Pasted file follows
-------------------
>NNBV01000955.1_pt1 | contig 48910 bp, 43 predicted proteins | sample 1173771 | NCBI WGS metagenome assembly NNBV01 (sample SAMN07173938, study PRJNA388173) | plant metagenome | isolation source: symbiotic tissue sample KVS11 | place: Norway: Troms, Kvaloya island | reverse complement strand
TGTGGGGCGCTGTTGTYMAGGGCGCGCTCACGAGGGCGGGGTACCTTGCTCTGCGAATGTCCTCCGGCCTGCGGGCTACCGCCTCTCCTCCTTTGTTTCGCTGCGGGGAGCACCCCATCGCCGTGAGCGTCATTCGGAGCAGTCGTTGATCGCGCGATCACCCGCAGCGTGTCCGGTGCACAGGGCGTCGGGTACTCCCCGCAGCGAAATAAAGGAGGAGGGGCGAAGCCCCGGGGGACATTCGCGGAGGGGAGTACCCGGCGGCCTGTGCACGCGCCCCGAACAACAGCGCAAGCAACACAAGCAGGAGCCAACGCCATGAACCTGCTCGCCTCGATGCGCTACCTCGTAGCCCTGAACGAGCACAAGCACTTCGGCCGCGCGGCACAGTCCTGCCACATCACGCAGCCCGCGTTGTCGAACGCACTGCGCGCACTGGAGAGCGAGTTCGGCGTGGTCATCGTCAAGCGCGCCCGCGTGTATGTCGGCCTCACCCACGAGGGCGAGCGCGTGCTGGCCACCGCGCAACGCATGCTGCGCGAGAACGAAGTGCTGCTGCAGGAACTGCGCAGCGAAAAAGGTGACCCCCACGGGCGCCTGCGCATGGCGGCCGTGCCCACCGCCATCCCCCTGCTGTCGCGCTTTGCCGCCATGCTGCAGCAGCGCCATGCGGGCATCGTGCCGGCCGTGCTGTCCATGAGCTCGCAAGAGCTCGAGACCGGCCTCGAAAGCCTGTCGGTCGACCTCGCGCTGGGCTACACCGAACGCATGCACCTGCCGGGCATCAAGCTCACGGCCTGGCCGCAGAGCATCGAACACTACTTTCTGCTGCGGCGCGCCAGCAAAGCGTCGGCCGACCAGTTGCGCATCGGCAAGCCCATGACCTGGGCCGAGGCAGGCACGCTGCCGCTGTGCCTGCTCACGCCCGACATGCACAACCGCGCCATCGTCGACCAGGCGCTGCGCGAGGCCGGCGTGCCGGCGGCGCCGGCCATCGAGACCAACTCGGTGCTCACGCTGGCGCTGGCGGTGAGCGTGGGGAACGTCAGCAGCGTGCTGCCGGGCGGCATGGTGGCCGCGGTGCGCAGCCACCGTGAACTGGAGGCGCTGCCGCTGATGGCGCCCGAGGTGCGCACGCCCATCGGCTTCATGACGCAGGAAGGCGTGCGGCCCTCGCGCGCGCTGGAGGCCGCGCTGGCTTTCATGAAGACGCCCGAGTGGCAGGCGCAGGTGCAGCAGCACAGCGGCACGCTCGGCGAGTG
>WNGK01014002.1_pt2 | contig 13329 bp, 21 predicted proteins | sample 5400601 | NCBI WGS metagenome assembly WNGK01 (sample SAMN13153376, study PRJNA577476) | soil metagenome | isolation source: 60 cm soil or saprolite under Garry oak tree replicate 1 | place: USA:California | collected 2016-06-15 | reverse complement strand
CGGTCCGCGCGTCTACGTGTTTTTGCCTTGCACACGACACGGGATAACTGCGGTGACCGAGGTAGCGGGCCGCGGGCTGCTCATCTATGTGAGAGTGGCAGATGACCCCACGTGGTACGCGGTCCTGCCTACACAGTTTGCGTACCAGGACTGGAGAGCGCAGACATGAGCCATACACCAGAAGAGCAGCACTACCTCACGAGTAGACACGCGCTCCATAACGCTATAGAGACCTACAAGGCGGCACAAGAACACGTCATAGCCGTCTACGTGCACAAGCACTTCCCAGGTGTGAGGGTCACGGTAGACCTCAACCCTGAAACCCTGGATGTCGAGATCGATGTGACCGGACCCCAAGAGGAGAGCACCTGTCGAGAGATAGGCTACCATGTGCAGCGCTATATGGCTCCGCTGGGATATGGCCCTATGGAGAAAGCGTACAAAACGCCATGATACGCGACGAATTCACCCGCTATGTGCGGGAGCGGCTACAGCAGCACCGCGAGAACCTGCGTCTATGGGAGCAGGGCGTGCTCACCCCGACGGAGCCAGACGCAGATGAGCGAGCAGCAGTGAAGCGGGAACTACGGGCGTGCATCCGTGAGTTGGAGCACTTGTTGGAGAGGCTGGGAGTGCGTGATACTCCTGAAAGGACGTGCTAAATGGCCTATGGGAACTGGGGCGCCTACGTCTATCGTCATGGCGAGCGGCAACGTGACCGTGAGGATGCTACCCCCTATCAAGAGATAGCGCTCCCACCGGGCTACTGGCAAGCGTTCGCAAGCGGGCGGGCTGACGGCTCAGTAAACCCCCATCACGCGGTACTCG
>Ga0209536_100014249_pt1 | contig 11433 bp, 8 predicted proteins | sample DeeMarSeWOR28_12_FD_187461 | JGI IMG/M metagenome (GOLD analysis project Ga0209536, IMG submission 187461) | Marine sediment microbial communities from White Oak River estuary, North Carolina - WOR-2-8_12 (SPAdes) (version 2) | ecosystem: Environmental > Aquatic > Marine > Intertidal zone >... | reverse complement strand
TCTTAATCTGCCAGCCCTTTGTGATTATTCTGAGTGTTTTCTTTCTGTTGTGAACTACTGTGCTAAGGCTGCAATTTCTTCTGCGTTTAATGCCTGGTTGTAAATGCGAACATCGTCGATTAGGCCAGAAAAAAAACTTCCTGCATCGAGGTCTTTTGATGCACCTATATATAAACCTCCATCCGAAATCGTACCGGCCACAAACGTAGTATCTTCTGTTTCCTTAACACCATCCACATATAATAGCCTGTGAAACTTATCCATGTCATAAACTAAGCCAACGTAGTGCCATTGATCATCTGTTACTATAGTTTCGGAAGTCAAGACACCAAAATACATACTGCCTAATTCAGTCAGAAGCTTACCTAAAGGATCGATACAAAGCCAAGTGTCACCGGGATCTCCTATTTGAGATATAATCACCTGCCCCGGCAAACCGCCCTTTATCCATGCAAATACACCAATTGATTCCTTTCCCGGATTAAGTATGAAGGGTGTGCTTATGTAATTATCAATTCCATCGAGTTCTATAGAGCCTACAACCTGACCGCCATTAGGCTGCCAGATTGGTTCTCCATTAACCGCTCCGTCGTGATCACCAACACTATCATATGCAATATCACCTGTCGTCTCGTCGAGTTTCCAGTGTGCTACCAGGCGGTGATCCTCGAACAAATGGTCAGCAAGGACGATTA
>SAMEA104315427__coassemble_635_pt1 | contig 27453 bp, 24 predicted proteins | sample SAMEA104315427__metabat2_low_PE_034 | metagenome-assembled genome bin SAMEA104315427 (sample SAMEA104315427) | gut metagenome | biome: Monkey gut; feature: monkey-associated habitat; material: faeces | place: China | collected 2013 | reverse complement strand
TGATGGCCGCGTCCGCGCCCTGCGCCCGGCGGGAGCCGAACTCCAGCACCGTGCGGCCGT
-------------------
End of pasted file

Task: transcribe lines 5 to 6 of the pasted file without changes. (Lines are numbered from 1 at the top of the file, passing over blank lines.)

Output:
>Ga0209536_100014249_pt1 | contig 11433 bp, 8 predicted proteins | sample DeeMarSeWOR28_12_FD_187461 | JGI IMG/M metagenome (GOLD analysis project Ga0209536, IMG submission 187461) | Marine sediment microbial communities from White Oak River estuary, North Carolina - WOR-2-8_12 (SPAdes) (version 2) | ecosystem: Environmental > Aquatic > Marine > Intertidal zone >... | reverse complement strand
TCTTAATCTGCCAGCCCTTTGTGATTATTCTGAGTGTTTTCTTTCTGTTGTGAACTACTGTGCTAAGGCTGCAATTTCTTCTGCGTTTAATGCCTGGTTGTAAATGCGAACATCGTCGATTAGGCCAGAAAAAAAACTTCCTGCATCGAGGTCTTTTGATGCACCTATATATAAACCTCCATCCGAAATCGTACCGGCCACAAACGTAGTATCTTCTGTTTCCTTAACACCATCCACATATAATAGCCTGTGAAACTTATCCATGTCATAAACTAAGCCAACGTAGTGCCATTGATCATCTGTTACTATAGTTTCGGAAGTCAAGACACCAAAATACATACTGCCTAATTCAGTCAGAAGCTTACCTAAAGGATCGATACAAAGCCAAGTGTCACCGGGATCTCCTATTTGAGATATAATCACCTGCCCCGGCAAACCGCCCTTTATCCATGCAAATACACCAATTGATTCCTTTCCCGGATTAAGTATGAAGGGTGTGCTTATGTAATTATCAATTCCATCGAGTTCTATAGAGCCTACAACCTGACCGCCATTAGGCTGCCAGATTGGTTCTCCATTAACCGCTCCGTCGTGATCACCAACACTATCATATGCAATATCACCTGTCGTCTCGTCGAGTTTCCAGTGTGCTACCAGGCGGTGATCCTCGAACAAATGGTCAGCAAGGACGATTA